March 17, 2006

More on genealogical DNA testing

The point I wanted to make about paying for DNA testing to understand the racial admixture in your genealogy is that at present it's mostly useful for, say, African-American intellectuals like Harvard's Henry Louis Gates, who discovered he was about half white. Most white Americans, on the other hand, are over 95% white, and thus their nonwhite proportions are down in the margin of error for the test. For example, if the test reports that you are 98% Caucasian and 2% American Indian then you can be assured of, well, not much. You might have had a few Indian ancestors, or that might be an error caused by Siberian genes migrating into Europe, or who knows what else. So, the reason that racial admixture tests tend to be not very exciting for white Americans is because, in contrast to what we're constantly being lectured, white Americans aren't very admixed at all.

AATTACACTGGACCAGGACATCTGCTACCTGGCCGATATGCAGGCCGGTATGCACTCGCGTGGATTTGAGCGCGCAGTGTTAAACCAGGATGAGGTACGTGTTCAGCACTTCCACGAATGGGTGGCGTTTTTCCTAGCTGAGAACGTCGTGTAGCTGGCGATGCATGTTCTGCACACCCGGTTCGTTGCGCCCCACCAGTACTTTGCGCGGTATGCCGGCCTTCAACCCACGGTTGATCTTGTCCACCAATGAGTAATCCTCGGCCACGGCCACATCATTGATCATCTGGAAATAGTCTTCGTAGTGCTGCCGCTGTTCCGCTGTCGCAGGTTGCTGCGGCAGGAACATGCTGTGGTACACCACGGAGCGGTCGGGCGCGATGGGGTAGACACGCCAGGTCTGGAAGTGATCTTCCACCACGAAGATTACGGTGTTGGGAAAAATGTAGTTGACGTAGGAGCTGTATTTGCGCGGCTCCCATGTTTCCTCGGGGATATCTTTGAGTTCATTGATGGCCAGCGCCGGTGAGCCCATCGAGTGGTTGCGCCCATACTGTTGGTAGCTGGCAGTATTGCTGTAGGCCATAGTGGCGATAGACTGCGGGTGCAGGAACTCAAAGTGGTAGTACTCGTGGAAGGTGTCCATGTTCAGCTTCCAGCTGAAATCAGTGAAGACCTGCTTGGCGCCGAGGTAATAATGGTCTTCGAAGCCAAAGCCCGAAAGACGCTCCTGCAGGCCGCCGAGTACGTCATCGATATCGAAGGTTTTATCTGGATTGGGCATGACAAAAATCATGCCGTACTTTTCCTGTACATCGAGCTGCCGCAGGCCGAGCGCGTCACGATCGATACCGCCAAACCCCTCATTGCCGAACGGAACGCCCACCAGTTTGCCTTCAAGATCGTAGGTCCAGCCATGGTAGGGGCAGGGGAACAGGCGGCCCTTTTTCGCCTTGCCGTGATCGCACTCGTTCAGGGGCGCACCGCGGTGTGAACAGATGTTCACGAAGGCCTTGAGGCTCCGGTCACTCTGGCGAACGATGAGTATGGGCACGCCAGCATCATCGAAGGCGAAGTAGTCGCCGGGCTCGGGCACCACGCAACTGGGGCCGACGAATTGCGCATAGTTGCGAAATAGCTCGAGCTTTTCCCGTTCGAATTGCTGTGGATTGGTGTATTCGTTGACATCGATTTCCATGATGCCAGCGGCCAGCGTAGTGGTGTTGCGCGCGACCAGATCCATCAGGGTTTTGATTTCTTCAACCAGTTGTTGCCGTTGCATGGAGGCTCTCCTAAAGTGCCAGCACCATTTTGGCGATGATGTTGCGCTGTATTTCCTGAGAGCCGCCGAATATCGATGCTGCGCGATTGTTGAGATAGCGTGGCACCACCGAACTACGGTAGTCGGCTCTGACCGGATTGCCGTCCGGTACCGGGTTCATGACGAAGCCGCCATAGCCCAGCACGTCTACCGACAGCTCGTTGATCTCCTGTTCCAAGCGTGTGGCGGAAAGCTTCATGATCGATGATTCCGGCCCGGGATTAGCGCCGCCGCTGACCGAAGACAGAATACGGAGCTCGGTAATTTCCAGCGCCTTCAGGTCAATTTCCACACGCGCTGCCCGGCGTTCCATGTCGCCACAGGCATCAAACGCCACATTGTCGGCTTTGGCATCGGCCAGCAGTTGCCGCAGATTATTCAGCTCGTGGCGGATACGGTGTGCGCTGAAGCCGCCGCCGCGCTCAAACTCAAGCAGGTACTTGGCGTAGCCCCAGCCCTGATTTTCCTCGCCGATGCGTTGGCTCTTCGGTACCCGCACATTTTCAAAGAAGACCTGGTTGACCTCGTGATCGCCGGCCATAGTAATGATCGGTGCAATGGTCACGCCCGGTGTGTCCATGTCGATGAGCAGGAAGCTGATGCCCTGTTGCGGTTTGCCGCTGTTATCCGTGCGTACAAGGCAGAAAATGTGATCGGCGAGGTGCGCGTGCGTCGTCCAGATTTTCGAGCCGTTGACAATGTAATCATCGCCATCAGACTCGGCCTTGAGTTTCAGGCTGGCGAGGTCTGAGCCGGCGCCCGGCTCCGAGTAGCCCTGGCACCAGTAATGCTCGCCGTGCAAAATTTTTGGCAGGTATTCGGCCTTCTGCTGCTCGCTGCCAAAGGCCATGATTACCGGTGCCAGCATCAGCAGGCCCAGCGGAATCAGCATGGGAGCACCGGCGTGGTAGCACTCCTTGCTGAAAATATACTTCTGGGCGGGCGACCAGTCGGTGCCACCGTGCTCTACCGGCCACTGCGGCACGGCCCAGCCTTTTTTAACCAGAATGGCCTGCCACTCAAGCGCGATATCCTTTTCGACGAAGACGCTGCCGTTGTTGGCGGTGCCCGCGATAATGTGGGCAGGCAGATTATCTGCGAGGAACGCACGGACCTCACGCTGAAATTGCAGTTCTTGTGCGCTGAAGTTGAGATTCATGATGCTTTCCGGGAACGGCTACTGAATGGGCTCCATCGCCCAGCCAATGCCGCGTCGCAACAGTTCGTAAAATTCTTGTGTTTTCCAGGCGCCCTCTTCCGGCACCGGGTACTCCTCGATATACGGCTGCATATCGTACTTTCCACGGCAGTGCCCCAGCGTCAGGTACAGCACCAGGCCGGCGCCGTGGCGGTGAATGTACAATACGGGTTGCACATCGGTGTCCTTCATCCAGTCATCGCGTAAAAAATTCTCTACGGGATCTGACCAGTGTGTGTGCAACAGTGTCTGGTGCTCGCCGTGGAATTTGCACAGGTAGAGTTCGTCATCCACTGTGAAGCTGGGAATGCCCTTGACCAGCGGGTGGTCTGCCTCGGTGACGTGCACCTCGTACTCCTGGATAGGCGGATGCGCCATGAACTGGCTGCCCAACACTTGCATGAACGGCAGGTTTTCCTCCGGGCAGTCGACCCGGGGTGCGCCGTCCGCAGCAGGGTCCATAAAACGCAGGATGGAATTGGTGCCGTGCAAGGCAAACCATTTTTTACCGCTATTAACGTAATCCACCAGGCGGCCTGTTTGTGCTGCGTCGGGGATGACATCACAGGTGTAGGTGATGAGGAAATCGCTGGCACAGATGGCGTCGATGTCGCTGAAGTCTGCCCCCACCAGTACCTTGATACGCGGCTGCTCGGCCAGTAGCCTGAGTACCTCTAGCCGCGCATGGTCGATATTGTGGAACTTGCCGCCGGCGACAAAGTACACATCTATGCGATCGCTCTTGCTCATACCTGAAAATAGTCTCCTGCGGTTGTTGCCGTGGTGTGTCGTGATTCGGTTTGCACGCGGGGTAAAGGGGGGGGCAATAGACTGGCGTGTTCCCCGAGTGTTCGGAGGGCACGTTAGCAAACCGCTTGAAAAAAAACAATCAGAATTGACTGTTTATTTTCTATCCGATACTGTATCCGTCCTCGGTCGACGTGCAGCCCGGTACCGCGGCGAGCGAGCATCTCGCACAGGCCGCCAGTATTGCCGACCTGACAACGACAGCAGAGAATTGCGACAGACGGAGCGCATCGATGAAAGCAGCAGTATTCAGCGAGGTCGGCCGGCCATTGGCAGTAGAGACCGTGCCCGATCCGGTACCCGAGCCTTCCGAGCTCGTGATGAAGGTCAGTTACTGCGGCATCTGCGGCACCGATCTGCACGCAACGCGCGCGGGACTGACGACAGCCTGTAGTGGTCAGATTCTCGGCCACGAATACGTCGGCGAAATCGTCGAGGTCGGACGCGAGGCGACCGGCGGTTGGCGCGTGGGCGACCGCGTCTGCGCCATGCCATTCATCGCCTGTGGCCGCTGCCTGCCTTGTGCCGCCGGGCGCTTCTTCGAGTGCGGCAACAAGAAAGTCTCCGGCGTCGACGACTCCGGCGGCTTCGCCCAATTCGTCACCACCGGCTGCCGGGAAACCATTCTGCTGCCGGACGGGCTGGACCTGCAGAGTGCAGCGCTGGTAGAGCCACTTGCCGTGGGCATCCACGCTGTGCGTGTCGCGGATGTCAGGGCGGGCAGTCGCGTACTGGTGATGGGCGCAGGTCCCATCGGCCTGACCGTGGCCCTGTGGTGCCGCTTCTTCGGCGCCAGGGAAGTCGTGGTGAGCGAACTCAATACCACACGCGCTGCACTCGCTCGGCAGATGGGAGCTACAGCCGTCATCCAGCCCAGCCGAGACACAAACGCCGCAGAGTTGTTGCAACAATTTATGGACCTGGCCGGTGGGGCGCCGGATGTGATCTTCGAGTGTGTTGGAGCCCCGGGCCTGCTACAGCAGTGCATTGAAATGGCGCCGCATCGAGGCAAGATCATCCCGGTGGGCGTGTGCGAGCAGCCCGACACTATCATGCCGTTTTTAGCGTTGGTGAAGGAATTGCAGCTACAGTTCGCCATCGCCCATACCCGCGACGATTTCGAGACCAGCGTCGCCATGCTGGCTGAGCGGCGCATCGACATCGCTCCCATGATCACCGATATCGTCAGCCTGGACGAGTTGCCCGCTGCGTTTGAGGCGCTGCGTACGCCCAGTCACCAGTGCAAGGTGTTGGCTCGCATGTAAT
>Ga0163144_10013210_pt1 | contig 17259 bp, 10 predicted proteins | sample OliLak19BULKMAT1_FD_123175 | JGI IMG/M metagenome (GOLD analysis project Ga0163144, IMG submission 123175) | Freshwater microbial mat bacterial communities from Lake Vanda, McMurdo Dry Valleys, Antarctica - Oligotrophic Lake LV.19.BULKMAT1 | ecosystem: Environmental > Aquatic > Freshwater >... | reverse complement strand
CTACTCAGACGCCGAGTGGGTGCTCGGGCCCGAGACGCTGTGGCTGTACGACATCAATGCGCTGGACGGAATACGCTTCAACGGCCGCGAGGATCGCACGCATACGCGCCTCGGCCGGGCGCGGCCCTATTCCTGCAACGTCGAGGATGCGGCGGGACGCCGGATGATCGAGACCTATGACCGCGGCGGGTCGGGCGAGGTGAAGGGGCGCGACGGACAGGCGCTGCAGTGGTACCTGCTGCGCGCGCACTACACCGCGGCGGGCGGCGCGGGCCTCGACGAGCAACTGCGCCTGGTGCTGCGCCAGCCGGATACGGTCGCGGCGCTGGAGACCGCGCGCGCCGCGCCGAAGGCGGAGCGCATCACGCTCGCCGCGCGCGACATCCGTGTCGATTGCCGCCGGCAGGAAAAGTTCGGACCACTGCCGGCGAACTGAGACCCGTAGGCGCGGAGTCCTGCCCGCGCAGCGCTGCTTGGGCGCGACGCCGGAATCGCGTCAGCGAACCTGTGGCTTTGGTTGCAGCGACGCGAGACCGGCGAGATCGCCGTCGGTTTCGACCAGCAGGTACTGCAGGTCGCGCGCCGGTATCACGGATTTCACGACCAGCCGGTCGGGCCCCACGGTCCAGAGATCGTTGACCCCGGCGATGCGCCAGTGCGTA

However, the tests are quite good at looking at large sample sizes of peoples. So, if they say that white Americans are x% American Indian on the whole, then that's pretty reliable.

My published articles are archived at -- Steve Sailer

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